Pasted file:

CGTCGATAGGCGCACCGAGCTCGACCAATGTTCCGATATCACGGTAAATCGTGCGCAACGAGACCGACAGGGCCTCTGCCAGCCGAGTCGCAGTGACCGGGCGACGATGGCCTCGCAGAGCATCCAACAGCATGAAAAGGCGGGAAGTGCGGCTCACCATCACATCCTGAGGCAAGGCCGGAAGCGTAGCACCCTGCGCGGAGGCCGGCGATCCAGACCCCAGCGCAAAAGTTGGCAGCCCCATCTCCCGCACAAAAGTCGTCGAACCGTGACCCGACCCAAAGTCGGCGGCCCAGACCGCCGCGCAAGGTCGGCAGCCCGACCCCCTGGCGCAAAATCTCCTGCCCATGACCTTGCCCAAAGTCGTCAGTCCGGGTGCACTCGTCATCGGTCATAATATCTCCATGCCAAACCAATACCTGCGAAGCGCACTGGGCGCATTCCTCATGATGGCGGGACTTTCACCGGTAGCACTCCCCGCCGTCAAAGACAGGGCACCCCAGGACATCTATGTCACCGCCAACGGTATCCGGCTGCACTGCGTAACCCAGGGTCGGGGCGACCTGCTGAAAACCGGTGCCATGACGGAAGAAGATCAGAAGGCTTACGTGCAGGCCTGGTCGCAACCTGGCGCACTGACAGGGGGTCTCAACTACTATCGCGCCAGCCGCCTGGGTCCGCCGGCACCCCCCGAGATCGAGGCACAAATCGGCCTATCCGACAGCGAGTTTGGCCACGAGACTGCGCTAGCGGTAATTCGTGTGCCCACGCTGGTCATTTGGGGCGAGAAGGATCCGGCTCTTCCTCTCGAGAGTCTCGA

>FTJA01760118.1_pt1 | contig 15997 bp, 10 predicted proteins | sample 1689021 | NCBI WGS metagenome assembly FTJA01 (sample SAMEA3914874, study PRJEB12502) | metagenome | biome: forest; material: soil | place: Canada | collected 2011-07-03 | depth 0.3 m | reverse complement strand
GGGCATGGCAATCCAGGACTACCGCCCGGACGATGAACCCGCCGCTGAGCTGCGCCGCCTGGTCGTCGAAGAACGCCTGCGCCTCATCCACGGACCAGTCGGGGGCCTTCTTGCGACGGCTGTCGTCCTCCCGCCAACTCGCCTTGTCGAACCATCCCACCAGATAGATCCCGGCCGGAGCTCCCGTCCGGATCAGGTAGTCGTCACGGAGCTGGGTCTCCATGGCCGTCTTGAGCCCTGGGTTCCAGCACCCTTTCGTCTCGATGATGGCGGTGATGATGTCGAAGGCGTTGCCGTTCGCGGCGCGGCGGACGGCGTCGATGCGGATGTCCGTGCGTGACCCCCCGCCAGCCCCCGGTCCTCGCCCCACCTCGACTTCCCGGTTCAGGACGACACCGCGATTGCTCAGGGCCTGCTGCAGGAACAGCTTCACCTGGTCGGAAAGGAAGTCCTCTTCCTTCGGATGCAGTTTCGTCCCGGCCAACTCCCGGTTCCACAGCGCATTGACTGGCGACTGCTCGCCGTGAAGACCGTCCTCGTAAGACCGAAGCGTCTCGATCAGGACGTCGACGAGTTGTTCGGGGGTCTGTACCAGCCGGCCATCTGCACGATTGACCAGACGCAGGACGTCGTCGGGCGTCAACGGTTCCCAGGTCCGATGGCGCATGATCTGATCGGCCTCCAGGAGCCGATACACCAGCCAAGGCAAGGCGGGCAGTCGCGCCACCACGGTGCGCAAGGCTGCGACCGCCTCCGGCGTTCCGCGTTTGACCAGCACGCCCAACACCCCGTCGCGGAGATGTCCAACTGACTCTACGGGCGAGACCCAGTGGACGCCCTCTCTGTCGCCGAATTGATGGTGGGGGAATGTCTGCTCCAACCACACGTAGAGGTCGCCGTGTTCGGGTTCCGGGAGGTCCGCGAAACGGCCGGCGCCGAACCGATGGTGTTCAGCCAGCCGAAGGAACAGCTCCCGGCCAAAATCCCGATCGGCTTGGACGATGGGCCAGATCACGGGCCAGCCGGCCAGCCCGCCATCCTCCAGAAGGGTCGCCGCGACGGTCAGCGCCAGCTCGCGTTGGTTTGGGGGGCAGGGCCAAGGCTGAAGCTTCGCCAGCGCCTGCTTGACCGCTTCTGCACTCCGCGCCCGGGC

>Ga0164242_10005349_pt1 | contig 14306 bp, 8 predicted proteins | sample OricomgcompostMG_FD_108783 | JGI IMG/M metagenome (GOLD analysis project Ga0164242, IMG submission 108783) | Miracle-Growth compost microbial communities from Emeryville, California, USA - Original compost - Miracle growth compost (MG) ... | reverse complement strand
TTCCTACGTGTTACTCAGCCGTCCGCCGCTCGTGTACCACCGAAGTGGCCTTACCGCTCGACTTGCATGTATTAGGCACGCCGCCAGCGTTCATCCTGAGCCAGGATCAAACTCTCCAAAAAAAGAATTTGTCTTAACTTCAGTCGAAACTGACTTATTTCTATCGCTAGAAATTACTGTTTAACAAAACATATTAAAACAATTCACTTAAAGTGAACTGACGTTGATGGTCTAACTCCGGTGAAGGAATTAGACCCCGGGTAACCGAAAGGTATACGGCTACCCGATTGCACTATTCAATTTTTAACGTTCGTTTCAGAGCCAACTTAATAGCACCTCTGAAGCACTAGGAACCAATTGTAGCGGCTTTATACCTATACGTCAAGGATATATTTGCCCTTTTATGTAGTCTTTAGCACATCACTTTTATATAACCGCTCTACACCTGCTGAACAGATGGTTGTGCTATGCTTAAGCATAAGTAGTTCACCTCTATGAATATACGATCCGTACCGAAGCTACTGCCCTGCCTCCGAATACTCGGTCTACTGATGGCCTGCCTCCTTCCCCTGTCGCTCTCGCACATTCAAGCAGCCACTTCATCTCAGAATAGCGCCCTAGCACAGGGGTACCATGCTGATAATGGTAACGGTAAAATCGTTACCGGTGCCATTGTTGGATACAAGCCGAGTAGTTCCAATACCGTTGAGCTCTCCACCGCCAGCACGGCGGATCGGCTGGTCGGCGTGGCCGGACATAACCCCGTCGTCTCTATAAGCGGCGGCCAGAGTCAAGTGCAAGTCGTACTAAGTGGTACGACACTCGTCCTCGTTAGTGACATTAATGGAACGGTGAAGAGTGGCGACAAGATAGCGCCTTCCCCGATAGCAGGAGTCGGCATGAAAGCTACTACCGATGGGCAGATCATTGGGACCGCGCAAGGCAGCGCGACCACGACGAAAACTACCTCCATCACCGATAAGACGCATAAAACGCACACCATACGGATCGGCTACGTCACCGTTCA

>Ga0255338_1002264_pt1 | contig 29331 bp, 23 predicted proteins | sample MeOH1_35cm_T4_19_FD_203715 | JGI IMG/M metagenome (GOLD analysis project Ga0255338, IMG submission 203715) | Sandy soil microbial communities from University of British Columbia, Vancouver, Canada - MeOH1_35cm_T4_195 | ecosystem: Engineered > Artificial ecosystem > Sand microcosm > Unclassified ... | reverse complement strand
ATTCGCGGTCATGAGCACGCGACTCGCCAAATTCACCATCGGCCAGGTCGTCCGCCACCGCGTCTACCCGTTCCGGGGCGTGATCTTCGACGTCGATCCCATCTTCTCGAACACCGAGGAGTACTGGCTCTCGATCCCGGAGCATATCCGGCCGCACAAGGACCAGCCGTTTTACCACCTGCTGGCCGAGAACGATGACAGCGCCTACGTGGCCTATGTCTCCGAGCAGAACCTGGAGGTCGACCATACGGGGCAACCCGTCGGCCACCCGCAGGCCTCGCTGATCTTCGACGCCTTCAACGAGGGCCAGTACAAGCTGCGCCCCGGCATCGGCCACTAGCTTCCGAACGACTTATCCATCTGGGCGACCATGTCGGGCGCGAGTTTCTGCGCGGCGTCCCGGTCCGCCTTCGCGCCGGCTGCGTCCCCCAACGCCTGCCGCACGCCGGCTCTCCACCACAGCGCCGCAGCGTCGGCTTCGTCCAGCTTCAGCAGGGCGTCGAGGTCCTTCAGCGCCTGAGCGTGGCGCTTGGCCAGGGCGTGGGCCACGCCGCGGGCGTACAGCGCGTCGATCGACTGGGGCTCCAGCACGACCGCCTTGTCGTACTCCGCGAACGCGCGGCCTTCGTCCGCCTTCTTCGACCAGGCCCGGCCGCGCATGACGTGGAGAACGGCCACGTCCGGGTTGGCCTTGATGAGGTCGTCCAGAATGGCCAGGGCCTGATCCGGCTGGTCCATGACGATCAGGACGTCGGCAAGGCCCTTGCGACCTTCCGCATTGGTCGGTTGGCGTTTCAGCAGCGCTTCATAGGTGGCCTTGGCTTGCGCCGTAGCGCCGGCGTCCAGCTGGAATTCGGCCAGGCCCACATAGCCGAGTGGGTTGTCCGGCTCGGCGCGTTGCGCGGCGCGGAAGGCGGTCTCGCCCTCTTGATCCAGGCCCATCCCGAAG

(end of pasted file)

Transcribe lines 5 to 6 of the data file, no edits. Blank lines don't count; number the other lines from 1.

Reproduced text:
TTCCTACGTGTTACTCAGCCGTCCGCCGCTCGTGTACCACCGAAGTGGCCTTACCGCTCGACTTGCATGTATTAGGCACGCCGCCAGCGTTCATCCTGAGCCAGGATCAAACTCTCCAAAAAAAGAATTTGTCTTAACTTCAGTCGAAACTGACTTATTTCTATCGCTAGAAATTACTGTTTAACAAAACATATTAAAACAATTCACTTAAAGTGAACTGACGTTGATGGTCTAACTCCGGTGAAGGAATTAGACCCCGGGTAACCGAAAGGTATACGGCTACCCGATTGCACTATTCAATTTTTAACGTTCGTTTCAGAGCCAACTTAATAGCACCTCTGAAGCACTAGGAACCAATTGTAGCGGCTTTATACCTATACGTCAAGGATATATTTGCCCTTTTATGTAGTCTTTAGCACATCACTTTTATATAACCGCTCTACACCTGCTGAACAGATGGTTGTGCTATGCTTAAGCATAAGTAGTTCACCTCTATGAATATACGATCCGTACCGAAGCTACTGCCCTGCCTCCGAATACTCGGTCTACTGATGGCCTGCCTCCTTCCCCTGTCGCTCTCGCACATTCAAGCAGCCACTTCATCTCAGAATAGCGCCCTAGCACAGGGGTACCATGCTGATAATGGTAACGGTAAAATCGTTACCGGTGCCATTGTTGGATACAAGCCGAGTAGTTCCAATACCGTTGAGCTCTCCACCGCCAGCACGGCGGATCGGCTGGTCGGCGTGGCCGGACATAACCCCGTCGTCTCTATAAGCGGCGGCCAGAGTCAAGTGCAAGTCGTACTAAGTGGTACGACACTCGTCCTCGTTAGTGACATTAATGGAACGGTGAAGAGTGGCGACAAGATAGCGCCTTCCCCGATAGCAGGAGTCGGCATGAAAGCTACTACCGATGGGCAGATCATTGGGACCGCGCAAGGCAGCGCGACCACGACGAAAACTACCTCCATCACCGATAAGACGCATAAAACGCACACCATACGGATCGGCTACGTCACCGTTCA

>Ga0255338_1002264_pt1 | contig 29331 bp, 23 predicted proteins | sample MeOH1_35cm_T4_19_FD_203715 | JGI IMG/M metagenome (GOLD analysis project Ga0255338, IMG submission 203715) | Sandy soil microbial communities from University of British Columbia, Vancouver, Canada - MeOH1_35cm_T4_195 | ecosystem: Engineered > Artificial ecosystem > Sand microcosm > Unclassified ... | reverse complement strand